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Barry Kilpatrick
American Record Guide, January 2011

Beautiful readings of long-lost music from a bygone era.

To read the complete review, please visit American Record Guide online.

Robert Benson, December 2010

Oskar Fried (1871–1944) was best known as a conductor although he also was highly regarded as a composer. A major work of his for chorus and orchestra, Das trunkene Lied, was premiered in 1904 with Karl Muck and the Berlin Philharmonic. Shortly after that, Fried wrote a setting for soprano, tenor and orchestra of Richard Dehmel’s poem Verklärte Nacht, which also inspired Arnold Schoenberg’s work of the same name. Fried was a friend of Gustav Mahler, studied all of his symphonies with him, and conducted the Berlin premieres of Symphony No. 6 in 1906 and Symphony No. 8 in 1910. Mahler’s influence can clearly be heard in some of Fried’s music, particularly Die Auswanderer.

In 1924 Fried became the first conductor to record a symphony by Mahler, the Resurrection, and he also made premiere recordings of many other major works including Strauss’s An Alpine Symphony and Bruckner’s Symphony No. 7. His expertise as a conductor is evidenced by the quality of these recordings in spite of their primitive audio. Four of Fried’s orchestral works are featured on this intriguing new CD. The Prelude and Fugue, Op. 10 is the least interesting work, a pedantic piece that shows little imagination. Fried also was a friend of Englebert Humperdinck and put together this fantasy on Hansel and Gretel, which he recorded in 1928 with the Berlin Philharmonic. Fried’s major work The Emigrants, a melodrama for speaker and large orchestra, was premiered in 1913. In this the narrator tells a tragic story of despair and doom. If you enjoy Schoenberg’s Pierrot Lunaire (which was premiered the previous year), you doubtless will like this as well. Transfigured Night dates from 1901, several years after Schoenberg wrote his setting for string sextet, and is scored for a mezzo-soprano and a tenor. In a most effective way, this tells the story of a woman who confesses to her lover that he is not the father of the child she is carrying and is forgiven. Excellent performances of all of this music and these premiere recordings are welcome. Complete texts are provided. How welcome are recordings such as this: superb performances of neglected repertory much of which deserves resurrection.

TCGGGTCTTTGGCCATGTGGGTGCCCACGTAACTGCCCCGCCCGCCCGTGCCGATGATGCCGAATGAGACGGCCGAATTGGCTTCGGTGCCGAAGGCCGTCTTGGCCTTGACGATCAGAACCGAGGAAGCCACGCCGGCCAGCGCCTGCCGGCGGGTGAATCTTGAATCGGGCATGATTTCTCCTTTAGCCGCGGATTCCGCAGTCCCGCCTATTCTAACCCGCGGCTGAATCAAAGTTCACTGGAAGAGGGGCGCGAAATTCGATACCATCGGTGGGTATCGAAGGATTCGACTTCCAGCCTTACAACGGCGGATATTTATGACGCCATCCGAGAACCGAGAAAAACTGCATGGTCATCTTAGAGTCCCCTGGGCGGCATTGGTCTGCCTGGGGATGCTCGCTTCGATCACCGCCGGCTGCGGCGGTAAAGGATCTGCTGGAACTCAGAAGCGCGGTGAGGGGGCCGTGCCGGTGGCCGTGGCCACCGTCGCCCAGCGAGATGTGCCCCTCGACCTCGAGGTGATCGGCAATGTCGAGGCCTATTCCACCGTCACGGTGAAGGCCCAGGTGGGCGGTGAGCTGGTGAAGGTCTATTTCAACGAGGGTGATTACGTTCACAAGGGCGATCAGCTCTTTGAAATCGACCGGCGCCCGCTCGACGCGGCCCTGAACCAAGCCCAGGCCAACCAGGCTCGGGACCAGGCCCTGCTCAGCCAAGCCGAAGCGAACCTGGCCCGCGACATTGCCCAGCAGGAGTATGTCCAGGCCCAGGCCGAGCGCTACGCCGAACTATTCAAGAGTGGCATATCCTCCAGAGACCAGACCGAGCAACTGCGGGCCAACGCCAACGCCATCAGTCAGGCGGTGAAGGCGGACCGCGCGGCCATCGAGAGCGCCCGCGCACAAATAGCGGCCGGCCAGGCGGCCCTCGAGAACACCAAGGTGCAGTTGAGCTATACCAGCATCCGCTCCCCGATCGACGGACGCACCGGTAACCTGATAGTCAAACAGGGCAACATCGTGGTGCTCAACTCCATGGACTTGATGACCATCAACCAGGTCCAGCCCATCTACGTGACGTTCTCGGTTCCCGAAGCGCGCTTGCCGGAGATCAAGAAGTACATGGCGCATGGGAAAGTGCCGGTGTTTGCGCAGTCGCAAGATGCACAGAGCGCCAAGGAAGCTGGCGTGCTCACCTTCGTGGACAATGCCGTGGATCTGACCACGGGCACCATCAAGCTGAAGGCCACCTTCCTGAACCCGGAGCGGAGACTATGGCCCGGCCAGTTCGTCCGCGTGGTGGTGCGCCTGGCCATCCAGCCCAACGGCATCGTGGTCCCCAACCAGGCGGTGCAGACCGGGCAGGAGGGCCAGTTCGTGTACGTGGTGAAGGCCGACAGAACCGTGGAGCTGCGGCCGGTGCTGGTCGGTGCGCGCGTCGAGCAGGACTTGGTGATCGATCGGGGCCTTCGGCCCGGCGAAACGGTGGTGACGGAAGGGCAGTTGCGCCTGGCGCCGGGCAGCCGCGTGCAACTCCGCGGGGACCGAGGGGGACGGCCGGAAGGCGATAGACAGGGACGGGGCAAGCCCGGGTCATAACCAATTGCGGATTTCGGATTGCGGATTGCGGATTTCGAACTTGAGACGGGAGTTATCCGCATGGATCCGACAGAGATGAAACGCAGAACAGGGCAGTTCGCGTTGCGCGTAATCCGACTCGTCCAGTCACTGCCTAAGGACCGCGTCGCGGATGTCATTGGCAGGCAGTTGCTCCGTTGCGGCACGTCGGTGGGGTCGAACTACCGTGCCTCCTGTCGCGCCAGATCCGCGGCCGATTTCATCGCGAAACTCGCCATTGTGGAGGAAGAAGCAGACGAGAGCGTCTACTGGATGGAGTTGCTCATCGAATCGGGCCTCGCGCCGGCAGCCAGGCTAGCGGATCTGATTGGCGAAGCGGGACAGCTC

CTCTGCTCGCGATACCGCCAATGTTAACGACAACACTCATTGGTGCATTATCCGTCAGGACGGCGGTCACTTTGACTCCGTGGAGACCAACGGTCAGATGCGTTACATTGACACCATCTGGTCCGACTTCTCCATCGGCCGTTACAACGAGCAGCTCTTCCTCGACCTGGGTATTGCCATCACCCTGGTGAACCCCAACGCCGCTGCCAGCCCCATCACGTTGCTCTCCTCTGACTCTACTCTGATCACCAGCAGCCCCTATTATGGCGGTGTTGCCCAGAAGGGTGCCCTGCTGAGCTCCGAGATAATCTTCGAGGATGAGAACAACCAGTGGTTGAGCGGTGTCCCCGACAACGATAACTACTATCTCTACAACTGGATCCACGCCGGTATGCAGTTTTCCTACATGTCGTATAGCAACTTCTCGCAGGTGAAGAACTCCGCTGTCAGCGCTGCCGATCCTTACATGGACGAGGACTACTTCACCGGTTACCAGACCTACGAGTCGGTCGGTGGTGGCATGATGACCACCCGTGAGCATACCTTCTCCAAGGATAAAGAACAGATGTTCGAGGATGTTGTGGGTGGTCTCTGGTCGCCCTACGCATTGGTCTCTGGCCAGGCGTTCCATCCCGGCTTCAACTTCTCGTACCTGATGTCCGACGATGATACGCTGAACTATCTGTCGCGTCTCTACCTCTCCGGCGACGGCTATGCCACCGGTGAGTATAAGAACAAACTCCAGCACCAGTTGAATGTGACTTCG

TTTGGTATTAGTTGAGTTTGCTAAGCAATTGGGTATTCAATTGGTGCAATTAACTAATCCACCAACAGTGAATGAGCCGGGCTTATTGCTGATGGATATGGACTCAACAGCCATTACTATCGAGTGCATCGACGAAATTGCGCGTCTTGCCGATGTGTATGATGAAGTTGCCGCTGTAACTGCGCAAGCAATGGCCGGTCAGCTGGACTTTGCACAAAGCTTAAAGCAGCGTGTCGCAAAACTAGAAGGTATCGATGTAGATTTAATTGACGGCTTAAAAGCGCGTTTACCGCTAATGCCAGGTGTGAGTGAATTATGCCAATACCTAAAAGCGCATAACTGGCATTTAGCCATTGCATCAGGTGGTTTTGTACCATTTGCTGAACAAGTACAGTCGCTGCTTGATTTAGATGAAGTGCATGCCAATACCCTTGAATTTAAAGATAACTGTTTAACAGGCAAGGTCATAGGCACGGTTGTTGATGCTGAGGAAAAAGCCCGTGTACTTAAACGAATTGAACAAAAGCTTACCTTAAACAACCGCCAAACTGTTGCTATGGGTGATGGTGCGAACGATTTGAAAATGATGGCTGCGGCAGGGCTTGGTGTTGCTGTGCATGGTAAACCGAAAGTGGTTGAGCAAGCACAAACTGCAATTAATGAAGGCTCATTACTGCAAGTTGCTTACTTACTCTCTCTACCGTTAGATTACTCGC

Michael Cookson
MusicWeb International, December 2010

If the Berlin born Oskar Fried is remembered today for anything it is for his conducting prowess not for his composing. A valued member of Gustav Mahler’s circle Fried is certainly a composer worthy of attention. The feature work is the recently rediscovered Die Auswanderer (The Emigrants) an affecting melodrama for speaker and large orchestra that had been stored in the KGB archives for decades. It seems likely that Verklärte Nacht and Präludium together with the recently unearthed full score of Auswanderer are receiving their first recordings. When I recently attended a Berlin performance of Auswanderer under maestro Eliahu Inbal he used a male narrator.

Michael Cookson
MusicWeb International, November 2010